Bovee & Thill Business Communication Blog
Insights and commentary from the authors of the world’s
leading business communication textbooks

Subscribe

Enter your Email:

Suggestion Box

Please send us your suggestions for improving our textbooks and supplementary materials. We’d be grateful for your feedback.

Bovée & Thill Mobile App

clear

Archive for the 'Apply Your Skills Now' Category

When students get a new assignment, they can be tempted to either dive in immediately so they don’t get into a schedule crunch later or put it off until the last minute—when they will definitely be in a schedule crunch.

Not surprisingly, the do-it-later approach isn’t always a successful way to work. Writing under a tight deadline can sometimes be invigorating, and time limits can help the mind stay focused, but mostly it’s just stressful and exhausting. Plus, there’s the potential problem of getting bogged down in complex issues at the last minute and not having enough time left to think through them or do additional research.

Somewhat more surprisingly, the do-it-right-now approach isn’t always the most productive way to write, either. When you sit down and command yourself to write something now, the mind has a funny way of rebelling and giving you nothing but a blank stare. Instead of figuring out what you need to say, you’ll start worrying about how to say it, and your inner editor will get in the way with criticism and self-doubt.

Encourage your students to try this modified approach instead. As soon as they get an assignment, dig into it but tell themselves they don’t need to do any writing right now. Just explore the topic, do some research, and start to fill their minds with nuggets of information—without worrying about how they’re going to say anything yet. Let these thoughts rumble around while they go off and do other things. Their minds will keep busy in the background, searching for connections between the bits of information they have collected, trying out ideas for organizing the piece, and generating useful phrases and other bits of text. The piece will gradually take shape somewhere between their conscious and subconscious mind before they begin to write, and when they do sit down to write, the words should flow faster and easier than trying to force them on command.

Self-Coaching Ideas for Your Students

  1. Do you ever find yourself in a panic when you try to start a writing project? If so, don’t get down on yourself; this can happen to everybody, including professional writers who have been honing their craft for decades. Try this trick: Tell yourself you need to write just one sentence. As you fine-tune that sentence, you’ll probably feel yourself settling into a groove, and the rest of the work will go easier from there.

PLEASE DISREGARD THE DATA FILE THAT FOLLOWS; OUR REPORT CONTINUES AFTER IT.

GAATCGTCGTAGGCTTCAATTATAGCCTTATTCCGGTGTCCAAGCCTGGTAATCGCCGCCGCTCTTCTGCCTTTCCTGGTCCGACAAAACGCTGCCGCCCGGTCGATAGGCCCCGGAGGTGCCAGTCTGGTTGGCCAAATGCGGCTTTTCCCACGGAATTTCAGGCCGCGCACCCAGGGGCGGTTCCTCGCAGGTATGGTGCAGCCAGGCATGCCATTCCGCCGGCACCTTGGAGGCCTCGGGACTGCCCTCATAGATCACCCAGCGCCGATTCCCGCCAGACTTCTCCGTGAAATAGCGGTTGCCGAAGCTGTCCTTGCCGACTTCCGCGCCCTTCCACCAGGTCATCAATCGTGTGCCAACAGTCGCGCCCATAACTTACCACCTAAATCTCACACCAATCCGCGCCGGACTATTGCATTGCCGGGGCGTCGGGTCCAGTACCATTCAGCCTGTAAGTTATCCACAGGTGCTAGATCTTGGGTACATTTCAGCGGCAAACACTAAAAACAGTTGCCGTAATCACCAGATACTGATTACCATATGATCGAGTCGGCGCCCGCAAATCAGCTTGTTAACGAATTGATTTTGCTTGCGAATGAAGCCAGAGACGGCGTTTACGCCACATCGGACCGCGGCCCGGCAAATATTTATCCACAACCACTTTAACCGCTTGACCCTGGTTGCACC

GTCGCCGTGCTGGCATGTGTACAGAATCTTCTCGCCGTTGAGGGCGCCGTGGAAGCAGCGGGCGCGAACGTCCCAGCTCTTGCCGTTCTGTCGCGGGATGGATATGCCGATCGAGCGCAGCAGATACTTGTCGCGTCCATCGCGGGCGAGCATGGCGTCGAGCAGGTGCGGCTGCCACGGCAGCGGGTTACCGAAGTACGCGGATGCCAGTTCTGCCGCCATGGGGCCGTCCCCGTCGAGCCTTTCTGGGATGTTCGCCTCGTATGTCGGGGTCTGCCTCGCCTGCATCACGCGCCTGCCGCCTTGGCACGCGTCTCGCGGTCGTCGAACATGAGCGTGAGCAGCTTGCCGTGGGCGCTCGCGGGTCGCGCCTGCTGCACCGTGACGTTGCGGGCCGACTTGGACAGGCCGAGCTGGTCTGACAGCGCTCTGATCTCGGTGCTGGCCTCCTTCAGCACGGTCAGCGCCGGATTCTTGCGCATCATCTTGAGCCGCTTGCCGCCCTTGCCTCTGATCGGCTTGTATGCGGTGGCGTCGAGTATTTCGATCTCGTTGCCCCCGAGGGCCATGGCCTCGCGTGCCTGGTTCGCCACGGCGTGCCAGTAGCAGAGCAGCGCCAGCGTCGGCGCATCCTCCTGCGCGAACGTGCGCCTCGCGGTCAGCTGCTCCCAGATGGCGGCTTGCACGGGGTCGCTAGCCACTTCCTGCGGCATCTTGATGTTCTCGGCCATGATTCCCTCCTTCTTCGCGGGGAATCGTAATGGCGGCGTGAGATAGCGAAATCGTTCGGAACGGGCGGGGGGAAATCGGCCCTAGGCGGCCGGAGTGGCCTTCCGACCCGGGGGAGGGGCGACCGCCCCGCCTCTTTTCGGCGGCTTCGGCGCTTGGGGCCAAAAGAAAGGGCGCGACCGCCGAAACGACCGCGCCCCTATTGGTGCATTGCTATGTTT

2. If you’re in the habit of putting writing projects off to the last minute, what are some changes you could make to get yourself into a more-controlled and less-stressful mode of work?

 

Photo: Yudis Asnar

CC BY



No one welcomes the prospect of a difficult conversation, whether it’s with a professor, a parent, a spouse, a teammate, or anyone else. Remind students that while they may not be able to change the information that needs to be shared, they can take steps to make the conversation itself less upsetting—and to keep emotions from spiraling out of control. Encourage students to make these conversations as trauma-free as possible with these tactics:

  • Don’t put it off. Although it’s natural to want to avoid an unpleasant confrontation, waiting usually makes things worse because you have to live with the anxiety for that much longer.
  • Don’t go in angry. While you don’t want to put off a difficult conversation, don’t jump into it if you’re still angry about something that happened, even if your anger is justified. Anger can cloud your perception and spur you to make bad decisions or say things you’ll regret. Find a way to cool off first.
  • Don’t make excuses. If you made a mistake or failed to meet a commitment, own up to it. You’ll feel better about yourself and earn respect from the other person.
  • See things from the other side. Regardless of who is at fault—if anyone—take a moment to consider what the other person is going through.
  • Ask for help if you need it. Admitting you need help can be a difficult step. However, if you’re in trouble, the bravest course is often to ask for help.
  • Be the boss of your own emotions. Be conscious of your emotions and actively control them; don’t let them control you. This is not easy, but it can be done.
  • Be kind. Unless you’re being taken advantage of, you’ll never regret being kind to someone, regardless of the circumstances.

Self-Coaching Ideas for Your Students

  1. Do you ever find your emotions getting out of control when you’re having a difficult conversation? What steps could you take to keep them under control?
  2. Is there a difficult conversation that you’re putting off right now? If so, imagine the relief you’ll feel once you get it over with. Even if it’s likely to be a painful experience, it could be the start of repairing a damaged relationship or getting your life back on track.